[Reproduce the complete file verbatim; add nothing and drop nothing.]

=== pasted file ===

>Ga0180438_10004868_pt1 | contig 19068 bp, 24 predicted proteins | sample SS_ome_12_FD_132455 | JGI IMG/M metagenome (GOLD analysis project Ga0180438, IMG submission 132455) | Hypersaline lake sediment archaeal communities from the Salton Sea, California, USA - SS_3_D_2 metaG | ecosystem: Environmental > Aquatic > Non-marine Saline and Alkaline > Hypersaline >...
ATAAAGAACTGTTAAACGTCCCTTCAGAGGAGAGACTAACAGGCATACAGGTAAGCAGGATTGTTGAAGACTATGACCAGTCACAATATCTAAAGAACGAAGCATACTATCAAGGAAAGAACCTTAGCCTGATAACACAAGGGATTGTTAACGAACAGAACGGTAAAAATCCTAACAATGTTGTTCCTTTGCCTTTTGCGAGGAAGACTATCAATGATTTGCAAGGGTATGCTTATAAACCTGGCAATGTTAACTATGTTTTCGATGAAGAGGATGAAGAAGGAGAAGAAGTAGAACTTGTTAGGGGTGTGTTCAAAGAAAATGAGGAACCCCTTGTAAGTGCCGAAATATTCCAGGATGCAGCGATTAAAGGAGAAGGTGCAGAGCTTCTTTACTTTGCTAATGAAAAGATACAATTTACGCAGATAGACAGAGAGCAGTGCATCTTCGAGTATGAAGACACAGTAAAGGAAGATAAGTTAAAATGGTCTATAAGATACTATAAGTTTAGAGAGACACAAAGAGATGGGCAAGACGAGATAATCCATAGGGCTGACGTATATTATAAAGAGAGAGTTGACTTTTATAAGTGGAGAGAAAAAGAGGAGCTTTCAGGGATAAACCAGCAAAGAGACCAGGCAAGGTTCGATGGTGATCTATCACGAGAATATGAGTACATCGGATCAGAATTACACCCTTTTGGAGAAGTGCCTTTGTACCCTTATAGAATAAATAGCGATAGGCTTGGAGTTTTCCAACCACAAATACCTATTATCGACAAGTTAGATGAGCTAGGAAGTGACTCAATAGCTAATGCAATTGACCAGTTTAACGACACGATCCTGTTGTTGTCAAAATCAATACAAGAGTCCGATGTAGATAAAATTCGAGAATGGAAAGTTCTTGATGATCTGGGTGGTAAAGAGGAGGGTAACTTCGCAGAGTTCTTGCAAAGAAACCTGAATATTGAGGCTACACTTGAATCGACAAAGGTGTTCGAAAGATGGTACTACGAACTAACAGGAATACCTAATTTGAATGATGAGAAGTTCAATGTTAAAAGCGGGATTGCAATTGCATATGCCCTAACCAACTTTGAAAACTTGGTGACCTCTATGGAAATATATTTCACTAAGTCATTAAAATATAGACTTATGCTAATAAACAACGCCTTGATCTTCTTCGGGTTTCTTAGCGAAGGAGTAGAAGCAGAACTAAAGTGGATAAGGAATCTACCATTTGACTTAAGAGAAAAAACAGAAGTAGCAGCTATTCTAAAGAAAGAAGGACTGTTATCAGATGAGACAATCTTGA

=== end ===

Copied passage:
>Ga0180438_10004868_pt1 | contig 19068 bp, 24 predicted proteins | sample SS_ome_12_FD_132455 | JGI IMG/M metagenome (GOLD analysis project Ga0180438, IMG submission 132455) | Hypersaline lake sediment archaeal communities from the Salton Sea, California, USA - SS_3_D_2 metaG | ecosystem: Environmental > Aquatic > Non-marine Saline and Alkaline > Hypersaline >...
ATAAAGAACTGTTAAACGTCCCTTCAGAGGAGAGACTAACAGGCATACAGGTAAGCAGGATTGTTGAAGACTATGACCAGTCACAATATCTAAAGAACGAAGCATACTATCAAGGAAAGAACCTTAGCCTGATAACACAAGGGATTGTTAACGAACAGAACGGTAAAAATCCTAACAATGTTGTTCCTTTGCCTTTTGCGAGGAAGACTATCAATGATTTGCAAGGGTATGCTTATAAACCTGGCAATGTTAACTATGTTTTCGATGAAGAGGATGAAGAAGGAGAAGAAGTAGAACTTGTTAGGGGTGTGTTCAAAGAAAATGAGGAACCCCTTGTAAGTGCCGAAATATTCCAGGATGCAGCGATTAAAGGAGAAGGTGCAGAGCTTCTTTACTTTGCTAATGAAAAGATACAATTTACGCAGATAGACAGAGAGCAGTGCATCTTCGAGTATGAAGACACAGTAAAGGAAGATAAGTTAAAATGGTCTATAAGATACTATAAGTTTAGAGAGACACAAAGAGATGGGCAAGACGAGATAATCCATAGGGCTGACGTATATTATAAAGAGAGAGTTGACTTTTATAAGTGGAGAGAAAAAGAGGAGCTTTCAGGGATAAACCAGCAAAGAGACCAGGCAAGGTTCGATGGTGATCTATCACGAGAATATGAGTACATCGGATCAGAATTACACCCTTTTGGAGAAGTGCCTTTGTACCCTTATAGAATAAATAGCGATAGGCTTGGAGTTTTCCAACCACAAATACCTATTATCGACAAGTTAGATGAGCTAGGAAGTGACTCAATAGCTAATGCAATTGACCAGTTTAACGACACGATCCTGTTGTTGTCAAAATCAATACAAGAGTCCGATGTAGATAAAATTCGAGAATGGAAAGTTCTTGATGATCTGGGTGGTAAAGAGGAGGGTAACTTCGCAGAGTTCTTGCAAAGAAACCTGAATATTGAGGCTACACTTGAATCGACAAAGGTGTTCGAAAGATGGTACTACGAACTAACAGGAATACCTAATTTGAATGATGAGAAGTTCAATGTTAAAAGCGGGATTGCAATTGCATATGCCCTAACCAACTTTGAAAACTTGGTGACCTCTATGGAAATATATTTCACTAAGTCATTAAAATATAGACTTATGCTAATAAACAACGCCTTGATCTTCTTCGGGTTTCTTAGCGAAGGAGTAGAAGCAGAACTAAAGTGGATAAGGAATCTACCATTTGACTTAAGAGAAAAAACAGAAGTAGCAGCTATTCTAAAGAAAGAAGGACTGTTATCAGATGAGACAATCTTGA